The father-of-two's blood was found on the gatepost, a broken plant pot and the victim's keyring and a combination lock on the ground providing further evidence of the deadly struggle.

Chilman used around 40 litres of petrol from two stolen jerry cans to set him on fire in the driver's seat of his car, deliberately centring the inferno around his body and staging it to look like he committed suicide.

Chilman sent what the prosecution called a 'suicide text' to Ms Adcock, purporting to be from Mr Parkinson using 'another phone' at 10.17pm on the night of his death. At 10.30pm fire crews, who found the body, were alerted by neighbours to the blaze.

Ms Adcock in her evidence said she knew the text was from Chilman because of the 'appalling' spelling and grammar. She also recognised other phrases that Mr Parkinson would never have used because he was 'a gentleman'.

Appearing as a witness during the trial, she said Mr Parkinson thought the world of his mother, caring for her as she battled dementia, and would not have referred to her as a 'burden' which was how she was described in the text.

The message took the form of a 'confession' in which Chilman, pretending to be Mr Parkinson, wrote: "I lead a double life. I use and abuse woman (sic). It goes like this. I've been taking women of (sic) there (sic) partners and husband's (sic) for a very long time and I get a buss (sic) from it."

In the message Chilman claimed his victim had a form of sexual addiction called 'satyriasis' and urged Ms Adcock to 'go back to him' (Chilman). Even in death, Chilman had attempted to 'blacken' the name of Mr Parkinson, prosecutor Mark Heywood QC had said.

Mr Parkinson's son, Christopher told the jury his 'loving father' did not suffer from depression or mental health problems and was 'very happy' with his life before his death.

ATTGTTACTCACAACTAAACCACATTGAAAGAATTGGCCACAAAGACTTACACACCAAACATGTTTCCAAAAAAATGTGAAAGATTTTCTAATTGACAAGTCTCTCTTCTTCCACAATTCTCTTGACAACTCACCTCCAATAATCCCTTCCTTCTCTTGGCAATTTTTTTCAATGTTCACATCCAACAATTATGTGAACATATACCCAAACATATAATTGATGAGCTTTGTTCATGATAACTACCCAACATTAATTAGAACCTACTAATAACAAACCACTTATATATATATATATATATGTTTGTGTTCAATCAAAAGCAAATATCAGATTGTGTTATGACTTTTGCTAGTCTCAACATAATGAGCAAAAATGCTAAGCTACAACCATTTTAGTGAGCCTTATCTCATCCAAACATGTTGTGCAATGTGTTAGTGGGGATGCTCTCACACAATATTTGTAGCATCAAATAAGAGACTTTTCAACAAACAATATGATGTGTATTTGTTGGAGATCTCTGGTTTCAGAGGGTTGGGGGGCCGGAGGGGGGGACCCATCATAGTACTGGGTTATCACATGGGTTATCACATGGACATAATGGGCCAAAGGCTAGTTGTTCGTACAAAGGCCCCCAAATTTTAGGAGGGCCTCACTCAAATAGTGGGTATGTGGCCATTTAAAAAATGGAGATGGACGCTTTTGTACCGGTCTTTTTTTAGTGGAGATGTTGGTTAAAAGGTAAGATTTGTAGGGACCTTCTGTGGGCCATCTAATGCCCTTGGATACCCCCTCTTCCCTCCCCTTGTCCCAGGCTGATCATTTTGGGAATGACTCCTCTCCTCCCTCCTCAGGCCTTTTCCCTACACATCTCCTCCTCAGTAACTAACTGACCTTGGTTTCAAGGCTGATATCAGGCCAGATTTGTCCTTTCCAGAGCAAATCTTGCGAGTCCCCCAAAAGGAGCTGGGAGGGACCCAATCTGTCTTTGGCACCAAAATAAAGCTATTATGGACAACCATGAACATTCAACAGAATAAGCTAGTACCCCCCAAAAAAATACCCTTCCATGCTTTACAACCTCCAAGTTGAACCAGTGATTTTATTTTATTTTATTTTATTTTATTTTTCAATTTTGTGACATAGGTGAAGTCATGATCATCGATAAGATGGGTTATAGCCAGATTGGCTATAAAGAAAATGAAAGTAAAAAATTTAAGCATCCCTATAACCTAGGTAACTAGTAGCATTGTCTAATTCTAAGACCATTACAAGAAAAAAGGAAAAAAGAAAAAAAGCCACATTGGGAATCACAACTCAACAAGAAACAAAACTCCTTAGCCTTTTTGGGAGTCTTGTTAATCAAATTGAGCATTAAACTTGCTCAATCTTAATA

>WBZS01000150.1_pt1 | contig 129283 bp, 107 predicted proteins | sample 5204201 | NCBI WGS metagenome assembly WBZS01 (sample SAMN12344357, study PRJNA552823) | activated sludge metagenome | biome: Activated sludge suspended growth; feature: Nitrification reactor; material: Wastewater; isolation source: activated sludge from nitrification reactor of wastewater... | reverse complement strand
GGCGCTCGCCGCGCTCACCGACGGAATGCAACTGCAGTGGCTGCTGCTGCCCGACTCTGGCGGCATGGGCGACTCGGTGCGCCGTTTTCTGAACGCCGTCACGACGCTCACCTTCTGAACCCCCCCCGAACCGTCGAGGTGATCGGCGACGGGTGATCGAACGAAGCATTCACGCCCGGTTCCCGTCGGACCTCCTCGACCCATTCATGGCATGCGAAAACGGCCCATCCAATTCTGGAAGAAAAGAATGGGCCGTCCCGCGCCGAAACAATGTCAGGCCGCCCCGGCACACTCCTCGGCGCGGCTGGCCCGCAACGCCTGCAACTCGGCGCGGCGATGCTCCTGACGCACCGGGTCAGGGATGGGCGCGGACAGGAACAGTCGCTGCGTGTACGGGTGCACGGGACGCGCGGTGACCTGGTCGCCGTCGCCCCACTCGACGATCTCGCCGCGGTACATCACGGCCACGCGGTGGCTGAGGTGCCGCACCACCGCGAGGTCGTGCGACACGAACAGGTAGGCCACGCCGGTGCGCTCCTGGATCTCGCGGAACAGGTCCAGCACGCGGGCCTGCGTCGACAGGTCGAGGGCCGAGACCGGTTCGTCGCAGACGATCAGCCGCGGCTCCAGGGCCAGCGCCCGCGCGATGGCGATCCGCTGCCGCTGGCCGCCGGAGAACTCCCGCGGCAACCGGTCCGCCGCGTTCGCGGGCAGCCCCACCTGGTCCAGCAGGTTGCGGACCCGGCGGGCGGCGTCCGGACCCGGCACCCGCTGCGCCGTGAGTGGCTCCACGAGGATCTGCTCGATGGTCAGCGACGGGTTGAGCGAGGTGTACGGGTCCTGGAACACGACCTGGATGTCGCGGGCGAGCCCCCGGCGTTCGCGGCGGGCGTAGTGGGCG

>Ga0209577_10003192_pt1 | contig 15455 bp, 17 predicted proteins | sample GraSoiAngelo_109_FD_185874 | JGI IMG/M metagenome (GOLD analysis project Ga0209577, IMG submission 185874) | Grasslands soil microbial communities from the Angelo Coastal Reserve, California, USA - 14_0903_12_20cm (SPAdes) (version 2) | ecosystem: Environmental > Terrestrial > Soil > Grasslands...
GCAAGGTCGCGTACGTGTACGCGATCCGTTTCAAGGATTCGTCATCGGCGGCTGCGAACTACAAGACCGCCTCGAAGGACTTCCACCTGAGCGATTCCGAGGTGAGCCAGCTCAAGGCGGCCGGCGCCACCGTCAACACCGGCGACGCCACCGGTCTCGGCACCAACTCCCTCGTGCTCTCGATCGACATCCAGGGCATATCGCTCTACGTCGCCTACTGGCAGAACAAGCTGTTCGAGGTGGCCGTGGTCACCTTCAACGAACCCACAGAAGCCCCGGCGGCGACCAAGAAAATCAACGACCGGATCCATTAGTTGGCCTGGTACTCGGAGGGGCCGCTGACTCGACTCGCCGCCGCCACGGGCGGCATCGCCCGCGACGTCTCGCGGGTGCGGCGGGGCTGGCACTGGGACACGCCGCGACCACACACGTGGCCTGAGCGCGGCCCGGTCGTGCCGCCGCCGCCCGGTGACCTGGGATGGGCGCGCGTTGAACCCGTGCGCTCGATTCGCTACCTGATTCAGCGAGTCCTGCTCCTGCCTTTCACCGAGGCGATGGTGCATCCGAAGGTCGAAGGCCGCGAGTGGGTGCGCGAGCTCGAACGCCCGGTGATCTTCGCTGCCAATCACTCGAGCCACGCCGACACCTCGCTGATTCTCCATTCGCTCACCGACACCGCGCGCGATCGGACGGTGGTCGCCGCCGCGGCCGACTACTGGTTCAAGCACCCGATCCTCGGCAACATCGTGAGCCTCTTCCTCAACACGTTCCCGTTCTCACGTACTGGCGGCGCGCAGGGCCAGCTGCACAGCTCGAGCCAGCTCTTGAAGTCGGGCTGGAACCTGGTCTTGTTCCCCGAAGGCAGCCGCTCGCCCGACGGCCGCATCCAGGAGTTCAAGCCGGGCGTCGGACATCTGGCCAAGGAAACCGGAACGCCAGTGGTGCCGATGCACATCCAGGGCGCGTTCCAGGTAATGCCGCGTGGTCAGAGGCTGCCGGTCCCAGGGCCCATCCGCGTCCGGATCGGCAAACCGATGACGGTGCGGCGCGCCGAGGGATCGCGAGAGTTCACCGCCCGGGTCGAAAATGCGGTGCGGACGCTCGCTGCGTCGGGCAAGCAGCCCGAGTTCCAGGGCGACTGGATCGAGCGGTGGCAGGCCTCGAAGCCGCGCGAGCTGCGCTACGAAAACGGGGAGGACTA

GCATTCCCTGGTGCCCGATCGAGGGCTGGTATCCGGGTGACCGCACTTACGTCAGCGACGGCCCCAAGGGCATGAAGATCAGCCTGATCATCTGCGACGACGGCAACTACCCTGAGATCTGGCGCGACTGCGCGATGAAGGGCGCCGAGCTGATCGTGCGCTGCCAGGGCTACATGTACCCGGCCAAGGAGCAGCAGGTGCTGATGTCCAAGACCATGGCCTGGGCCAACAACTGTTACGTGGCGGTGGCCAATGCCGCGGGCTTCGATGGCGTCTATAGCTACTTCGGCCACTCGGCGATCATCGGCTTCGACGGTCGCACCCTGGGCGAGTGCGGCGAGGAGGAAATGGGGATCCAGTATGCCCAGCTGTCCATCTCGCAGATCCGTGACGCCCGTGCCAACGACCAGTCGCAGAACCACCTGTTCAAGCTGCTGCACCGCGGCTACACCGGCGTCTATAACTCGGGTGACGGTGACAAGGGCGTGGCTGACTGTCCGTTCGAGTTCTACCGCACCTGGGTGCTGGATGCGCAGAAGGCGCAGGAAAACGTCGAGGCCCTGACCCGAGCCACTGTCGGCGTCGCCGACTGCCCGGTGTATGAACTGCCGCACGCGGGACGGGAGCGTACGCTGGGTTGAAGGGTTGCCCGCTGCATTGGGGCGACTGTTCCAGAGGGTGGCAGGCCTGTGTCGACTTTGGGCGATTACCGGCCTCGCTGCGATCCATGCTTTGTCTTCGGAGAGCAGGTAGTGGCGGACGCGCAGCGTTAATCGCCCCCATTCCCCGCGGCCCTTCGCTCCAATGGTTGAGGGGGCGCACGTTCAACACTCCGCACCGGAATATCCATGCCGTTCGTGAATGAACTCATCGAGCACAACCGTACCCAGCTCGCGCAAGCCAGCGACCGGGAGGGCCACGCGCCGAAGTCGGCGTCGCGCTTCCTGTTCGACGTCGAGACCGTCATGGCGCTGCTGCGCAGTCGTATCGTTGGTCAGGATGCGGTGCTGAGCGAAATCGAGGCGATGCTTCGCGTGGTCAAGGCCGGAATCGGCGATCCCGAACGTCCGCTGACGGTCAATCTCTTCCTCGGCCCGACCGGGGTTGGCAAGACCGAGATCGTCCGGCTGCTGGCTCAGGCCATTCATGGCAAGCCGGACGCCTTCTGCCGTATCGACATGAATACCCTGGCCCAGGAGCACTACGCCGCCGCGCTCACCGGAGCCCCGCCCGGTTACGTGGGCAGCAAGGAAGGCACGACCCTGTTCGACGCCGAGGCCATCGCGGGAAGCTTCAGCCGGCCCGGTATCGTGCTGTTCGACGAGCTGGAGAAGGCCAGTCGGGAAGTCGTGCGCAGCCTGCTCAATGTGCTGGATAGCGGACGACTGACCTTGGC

The 42-year-old described Chilman as 'evil' and 'calculating' in contrast to his father who was a 'loving, caring, happy person' and could not have been further removed in character from the man the defendant tried to portray him to be.

The jury heard how Chilman had left love messages in lipstick on Ms Adcock's mirrors at Giltedge Farm in Broadwas where he had once lived with her.

He also left a noose to 'hang himself', a sledgehammer and other macabre trinkets at the farm including a plaque with the name of dogs that had died, Ms Adcock taking photos of the items.

He also put a tracking device on her car because he suspected she was 'having an affair' and took photos of her car when it was parked outside Mr Parkinson's home.

Police also found items of her clothing, including her underwear, during a search of the defendant's home.

He kept them under his pillow and had sprayed her sweater with the brand of perfume she used, 'cuddling' her top and using it as a 'comfort blanket', telling police he 'loved her to bits'.

Chilman also sent a text to his friend Andy Underwood, telling him to say he was having a Chinese with him if he was asked where he had been.

Chilman told him: "I'm ready to go down for it. I have nothing left."

Chilman's sentence has been adjourned until 10am on Monday. He was remanded in custody where he has been since his arrest.